But what about liability protection for LLC managers? The preceding passages discussed the liability protection of corporate directors in Nevada. LLC managers do not enjoy the same protection that corporate directors and officers enjoy. Essentially, LLCs have the option of protecting managers to the same extent as corporate officers, but this decision can be overridden by a vote of the majority of the owners of the LLC. If iron-clad indemnity protection is important to you, the corporate form will offer greater protection.
Nevada Corporations May Purchase, Own, and Sell Shares of Its Own Stock
A Nevada corporation may purchase, own, hold, sell, transfer, pledge, or assign shares of its own stock. This may not seem important, but actually this is an important and convenient right that I find quite useful. Not all states allow corporations to own their own shares. Shares of a corporation held by the corporation itself are known as “treasury shares.” The process of transferring shares into the name of the corporation is familiarly known as “returning shares to treasury.” Keep in mind that the corporation cannot issue new shares to itself, treasury shares are only acquired through transfer back to the corporation from a third party that formerly owned the shares. In practice, treasury shares might work as follows: Assume a corporation issues shares to a shareholder in exchange for services. If the shareholder fails to perform the services, or performs the services poorly, the corporation might have a claim against the shareholder. A convenient method of resolving that dispute is to have the shareholder transfer the shares into the corporation’s treasury in exchange for a release of the corporation’s claim. This is a very common way by which a corporation acquires treasury shares. Once the corporation receives the shares, it can hold the shares or sell the shares to another party. Keep in mind, however, that treasury shares do not carry voting rights, and are not entitled to dividends and distributions.
Nevada Corporations (and LLCs) May Issue Stock for Nearly Anything of Value, and the Valuation of Shares Cannot Be Questioned
Nevada corporations (and LLCs) may issue stock for nearly any sort of consideration: capital investment, services, personal property, or real estate, including leases and options. Not all states grant such power to a corporation. This is an important and convenient right that Nevada corporations enjoy. This freedom allows Nevada corporations to issue shares for the services of employees and consultants. Perhaps more importantly, the corporation’s directors may determine the value of any of these transactions, and their decision is final. This rule is advantageous to organizers of companies–it gives them the power to adjust stock ownership as they see fit. For example, if three persons come together and want to form a corporation, but only two of the three owners have capital to invest, the third owner can join the corporation or LLC as a 1/3 owner and her contribution to the entity can be an employment contract. The directors enjoy the power to value the employment contract as they wish, and that decision can never be questioned.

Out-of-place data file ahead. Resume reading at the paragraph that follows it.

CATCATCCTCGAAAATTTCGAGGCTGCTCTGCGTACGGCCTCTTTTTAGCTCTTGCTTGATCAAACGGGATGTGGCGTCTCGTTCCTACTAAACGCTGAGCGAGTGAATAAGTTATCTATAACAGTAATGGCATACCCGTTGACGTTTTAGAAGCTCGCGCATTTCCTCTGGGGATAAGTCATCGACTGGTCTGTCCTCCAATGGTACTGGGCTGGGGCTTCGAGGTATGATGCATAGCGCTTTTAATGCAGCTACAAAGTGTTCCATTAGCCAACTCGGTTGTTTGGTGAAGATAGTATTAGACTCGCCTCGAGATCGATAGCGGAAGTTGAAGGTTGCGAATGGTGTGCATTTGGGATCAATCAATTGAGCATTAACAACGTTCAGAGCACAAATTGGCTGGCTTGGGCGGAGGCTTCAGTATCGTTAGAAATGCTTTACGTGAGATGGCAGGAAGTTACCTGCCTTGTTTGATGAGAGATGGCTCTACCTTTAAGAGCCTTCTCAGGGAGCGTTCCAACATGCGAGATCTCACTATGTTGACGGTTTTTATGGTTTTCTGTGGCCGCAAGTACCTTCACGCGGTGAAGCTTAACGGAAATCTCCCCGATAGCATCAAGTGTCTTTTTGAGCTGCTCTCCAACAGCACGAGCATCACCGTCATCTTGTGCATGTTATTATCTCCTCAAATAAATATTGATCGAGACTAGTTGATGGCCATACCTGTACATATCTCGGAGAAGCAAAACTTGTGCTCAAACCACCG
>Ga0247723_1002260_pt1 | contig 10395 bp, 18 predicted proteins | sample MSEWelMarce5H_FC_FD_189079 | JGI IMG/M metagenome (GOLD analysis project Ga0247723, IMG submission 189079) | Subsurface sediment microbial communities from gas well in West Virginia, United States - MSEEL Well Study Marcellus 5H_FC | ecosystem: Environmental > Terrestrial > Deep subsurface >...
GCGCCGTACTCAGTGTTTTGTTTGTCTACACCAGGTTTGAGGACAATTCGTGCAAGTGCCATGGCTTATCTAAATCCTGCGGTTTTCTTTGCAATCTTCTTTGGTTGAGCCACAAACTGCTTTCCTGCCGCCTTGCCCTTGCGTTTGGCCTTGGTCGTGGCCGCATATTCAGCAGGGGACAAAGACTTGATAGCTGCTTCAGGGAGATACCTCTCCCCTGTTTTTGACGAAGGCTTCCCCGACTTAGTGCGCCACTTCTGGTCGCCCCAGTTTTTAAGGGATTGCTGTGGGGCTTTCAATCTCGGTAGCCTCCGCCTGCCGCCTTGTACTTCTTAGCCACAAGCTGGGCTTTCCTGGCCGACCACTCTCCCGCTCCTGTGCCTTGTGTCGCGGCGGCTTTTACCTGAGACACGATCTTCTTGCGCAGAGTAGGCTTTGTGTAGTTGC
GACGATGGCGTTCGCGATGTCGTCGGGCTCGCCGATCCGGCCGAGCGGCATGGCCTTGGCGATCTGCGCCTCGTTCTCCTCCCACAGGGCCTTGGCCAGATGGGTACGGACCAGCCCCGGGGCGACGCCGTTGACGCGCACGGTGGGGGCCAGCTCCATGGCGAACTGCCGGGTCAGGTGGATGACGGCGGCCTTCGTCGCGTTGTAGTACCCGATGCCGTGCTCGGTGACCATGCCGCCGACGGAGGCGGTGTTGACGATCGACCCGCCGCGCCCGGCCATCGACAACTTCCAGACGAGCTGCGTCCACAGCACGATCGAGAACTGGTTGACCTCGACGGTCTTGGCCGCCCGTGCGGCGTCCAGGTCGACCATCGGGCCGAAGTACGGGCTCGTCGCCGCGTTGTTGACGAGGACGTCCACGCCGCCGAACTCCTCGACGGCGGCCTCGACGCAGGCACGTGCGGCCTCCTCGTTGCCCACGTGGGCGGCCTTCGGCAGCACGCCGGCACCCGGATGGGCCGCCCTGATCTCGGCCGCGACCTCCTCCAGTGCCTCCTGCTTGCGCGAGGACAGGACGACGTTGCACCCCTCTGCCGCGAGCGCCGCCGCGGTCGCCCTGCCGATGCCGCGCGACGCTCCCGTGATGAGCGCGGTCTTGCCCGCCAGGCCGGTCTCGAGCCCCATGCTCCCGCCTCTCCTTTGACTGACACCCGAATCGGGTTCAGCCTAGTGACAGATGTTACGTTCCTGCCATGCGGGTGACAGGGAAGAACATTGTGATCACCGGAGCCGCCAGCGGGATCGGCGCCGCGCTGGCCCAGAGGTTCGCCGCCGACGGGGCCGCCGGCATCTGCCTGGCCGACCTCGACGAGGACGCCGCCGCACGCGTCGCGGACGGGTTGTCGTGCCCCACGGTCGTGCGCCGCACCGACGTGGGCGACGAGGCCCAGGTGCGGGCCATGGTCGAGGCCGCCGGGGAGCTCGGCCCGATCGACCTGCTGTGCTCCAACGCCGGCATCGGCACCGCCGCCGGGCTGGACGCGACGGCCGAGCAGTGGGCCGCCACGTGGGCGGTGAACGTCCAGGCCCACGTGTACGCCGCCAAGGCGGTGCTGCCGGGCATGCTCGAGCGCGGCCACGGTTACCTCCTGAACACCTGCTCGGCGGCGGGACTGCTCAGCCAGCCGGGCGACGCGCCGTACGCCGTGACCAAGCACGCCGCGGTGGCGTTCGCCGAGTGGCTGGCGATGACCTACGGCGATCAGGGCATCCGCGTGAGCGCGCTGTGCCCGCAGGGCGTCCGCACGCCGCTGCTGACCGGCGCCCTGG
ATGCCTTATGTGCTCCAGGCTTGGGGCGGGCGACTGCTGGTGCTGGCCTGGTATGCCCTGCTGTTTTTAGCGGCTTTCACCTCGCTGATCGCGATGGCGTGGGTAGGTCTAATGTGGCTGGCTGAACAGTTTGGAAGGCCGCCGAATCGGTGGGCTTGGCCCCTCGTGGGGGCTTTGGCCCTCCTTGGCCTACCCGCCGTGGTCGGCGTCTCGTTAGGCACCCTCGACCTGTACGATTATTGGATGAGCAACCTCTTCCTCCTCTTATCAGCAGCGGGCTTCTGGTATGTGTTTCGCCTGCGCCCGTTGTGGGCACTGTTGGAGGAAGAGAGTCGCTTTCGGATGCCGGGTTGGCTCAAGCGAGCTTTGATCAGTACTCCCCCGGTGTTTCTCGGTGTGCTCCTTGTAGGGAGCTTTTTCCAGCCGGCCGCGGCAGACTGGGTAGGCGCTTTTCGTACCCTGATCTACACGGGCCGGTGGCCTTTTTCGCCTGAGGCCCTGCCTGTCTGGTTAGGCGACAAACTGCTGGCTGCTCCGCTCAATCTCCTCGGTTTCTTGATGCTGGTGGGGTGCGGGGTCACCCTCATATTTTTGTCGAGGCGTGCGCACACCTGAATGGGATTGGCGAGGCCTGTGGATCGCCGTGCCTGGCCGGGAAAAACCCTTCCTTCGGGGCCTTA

The Nevada Secretary of State Provides Excellent Customer Service and Excellent Web Support.
Nevada has wisely organized the Secretary of State’s office into an efficient and effective customer service organization. The office is not perfect, but generally speaking, it is an effective organization. First, the Secretary of State’s Web site is informative and easy to navigate. The searchable database allows one to quickly check on the status of one’s own corporation or LLC. Is one’s entity overdue in its annual report? Is one’s entity in good standing with the Secretary of State’s office? What are my filing fees for my annual report? A simple check on the web will answer these questions. The Secretary of State’s Web site also offers a plethora of easy-to-use forms in portable document format (PDF) that can be easily viewed and filled out with a standard web browser. We’ll cover the preparation of forms below in Chapter 6: The 14 Steps to Nevada Incorporation. Note that in the last few years, Nevada has moved to a system where Nevada corporate and LLC filings are only accepted if filed on Nevada’s pre-printed forms. Formerly, Nevada allowed both pre-printed forms and traditional typed documents. Nevada also allows persons to make filings by facsimile–not every state allows facsimile filings. I find this to be an invaluable convenience, and it can usually save one day and $20 of overnight charges. Nevada processes filings quickly. A typical filing will be processed in three to seven days, but there is a variance depending on their workload. For a fee of $125, users can request 24-hour processing. So, a filing that is faxed on a Monday with the expedite fee will be processed on Tuesday and can be delivered by overnight delivery on Wednesday. Disadvantages of Nevada Incorporation and LLC Formation Nevada incorporation and LLC formation does carry a few drawbacks that are for the most part largely outweighed by the benefits, among which are the following, and all of which are described in detail below: